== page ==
From his father, Charles inherited the vast Habsburg possessions of Central Europe, Germany and Italy. From his mother, daughter of the famed Spanish monarchs Ferdinand and Isabella, he inherited Spain and its American possessions. Ruling over an empire on which the sun never set—an empire even larger than ancient Rome’s—he was the most powerful man in the world.
Determined to realize the age-old dream of a unified Europe, Charles V’s reign was the pinnacle of the fourth prophesied revival of the Roman Empire. “One of the greatest of the kings of Spain and Holy Roman emperor, [Charles V] was perhaps the last emperor to attempt to realize the medieval idea of a unified empire embracing the entire Christian world” (The Encyclopaedia Britannica, 15th edition,Micropaedia,Vol. 2, “Charles V”).
However, major challenges thwarted his vision. In the course of his reign he fought against France, the Ottoman Empire of Suleiman the Magnificent, Protestants, and even forces of the pope. He eventually abdicated in 1556, leaving his Spanish possessions to his son Philip II and his Central European holdings to his brother Ferdinand.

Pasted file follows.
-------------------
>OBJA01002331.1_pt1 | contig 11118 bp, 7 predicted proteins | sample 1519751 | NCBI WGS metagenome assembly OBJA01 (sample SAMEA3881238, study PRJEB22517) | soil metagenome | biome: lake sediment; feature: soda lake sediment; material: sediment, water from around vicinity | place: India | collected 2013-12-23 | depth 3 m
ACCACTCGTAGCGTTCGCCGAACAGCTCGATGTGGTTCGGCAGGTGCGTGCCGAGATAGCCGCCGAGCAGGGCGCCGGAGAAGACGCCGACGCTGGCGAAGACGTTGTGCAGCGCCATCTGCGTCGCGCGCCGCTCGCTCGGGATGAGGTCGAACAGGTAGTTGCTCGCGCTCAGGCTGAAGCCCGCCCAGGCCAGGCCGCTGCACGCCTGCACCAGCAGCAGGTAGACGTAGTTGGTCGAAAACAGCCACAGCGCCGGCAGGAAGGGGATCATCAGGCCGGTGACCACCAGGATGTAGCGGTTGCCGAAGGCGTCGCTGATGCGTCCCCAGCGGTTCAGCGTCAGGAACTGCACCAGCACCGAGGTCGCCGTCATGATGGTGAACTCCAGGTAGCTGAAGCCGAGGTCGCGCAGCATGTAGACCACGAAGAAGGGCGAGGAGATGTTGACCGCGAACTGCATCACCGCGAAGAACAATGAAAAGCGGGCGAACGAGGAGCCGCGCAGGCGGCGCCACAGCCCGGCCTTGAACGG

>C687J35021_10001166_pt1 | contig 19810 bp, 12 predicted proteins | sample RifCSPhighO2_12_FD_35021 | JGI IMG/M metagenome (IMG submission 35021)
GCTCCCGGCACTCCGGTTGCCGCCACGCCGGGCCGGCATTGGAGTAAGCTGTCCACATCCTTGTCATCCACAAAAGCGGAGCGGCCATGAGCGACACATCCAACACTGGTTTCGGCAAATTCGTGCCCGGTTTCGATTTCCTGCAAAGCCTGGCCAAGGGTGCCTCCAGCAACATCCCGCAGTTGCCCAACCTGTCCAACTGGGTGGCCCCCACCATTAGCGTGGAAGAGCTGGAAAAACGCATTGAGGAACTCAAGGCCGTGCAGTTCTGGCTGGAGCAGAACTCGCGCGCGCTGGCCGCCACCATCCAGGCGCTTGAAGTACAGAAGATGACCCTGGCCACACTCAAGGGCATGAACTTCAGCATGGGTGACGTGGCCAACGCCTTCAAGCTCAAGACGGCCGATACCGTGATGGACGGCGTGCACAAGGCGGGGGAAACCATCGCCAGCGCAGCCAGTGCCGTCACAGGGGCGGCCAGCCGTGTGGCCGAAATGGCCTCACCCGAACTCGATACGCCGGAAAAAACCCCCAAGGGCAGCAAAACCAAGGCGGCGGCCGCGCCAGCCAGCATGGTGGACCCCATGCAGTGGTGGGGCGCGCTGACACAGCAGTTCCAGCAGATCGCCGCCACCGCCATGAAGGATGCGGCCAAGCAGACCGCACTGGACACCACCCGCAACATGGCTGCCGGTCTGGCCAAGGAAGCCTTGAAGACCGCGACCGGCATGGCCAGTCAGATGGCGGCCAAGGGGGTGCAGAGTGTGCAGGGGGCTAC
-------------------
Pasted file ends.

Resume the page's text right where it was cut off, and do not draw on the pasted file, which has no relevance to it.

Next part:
Napoleon, rival of Charlemagne and Alexander
One of history’s most famous figures, Napoleon Bonaparte, was to lead the fifth prophesied attempt to resurrect the Roman Empire with the endorsement of the Roman church. As Will Durant observed, Napoleon“dreamt of rivaling Charlemagne and uniting Western Europe . . . then of following Constantine . . . to the capture of Constantinople . . . and proposed to rival Alexander by conquering India” (The Story of Civilization,Vol. 11: The Age of Napoleon, 1975, pp. 242-243). At the height of his power he ruled 70 million subjects across the European continent.